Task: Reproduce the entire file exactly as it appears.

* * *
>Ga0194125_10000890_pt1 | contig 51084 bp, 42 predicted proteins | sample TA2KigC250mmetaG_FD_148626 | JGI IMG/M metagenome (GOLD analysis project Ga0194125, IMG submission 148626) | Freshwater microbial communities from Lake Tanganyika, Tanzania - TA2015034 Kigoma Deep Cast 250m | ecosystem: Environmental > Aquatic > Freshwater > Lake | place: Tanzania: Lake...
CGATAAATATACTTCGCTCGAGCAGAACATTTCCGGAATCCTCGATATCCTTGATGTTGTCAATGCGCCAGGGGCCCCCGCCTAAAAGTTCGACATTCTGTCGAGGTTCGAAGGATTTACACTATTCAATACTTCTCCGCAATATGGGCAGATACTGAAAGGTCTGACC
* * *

>Ga0194125_10000890_pt1 | contig 51084 bp, 42 predicted proteins | sample TA2KigC250mmetaG_FD_148626 | JGI IMG/M metagenome (GOLD analysis project Ga0194125, IMG submission 148626) | Freshwater microbial communities from Lake Tanganyika, Tanzania - TA2015034 Kigoma Deep Cast 250m | ecosystem: Environmental > Aquatic > Freshwater > Lake | place: Tanzania: Lake...
CGATAAATATACTTCGCTCGAGCAGAACATTTCCGGAATCCTCGATATCCTTGATGTTGTCAATGCGCCAGGGGCCCCCGCCTAAAAGTTCGACATTCTGTCGAGGTTCGAAGGATTTACACTATTCAATACTTCTCCGCAATATGGGCAGATACTGAAAGGTCTGACC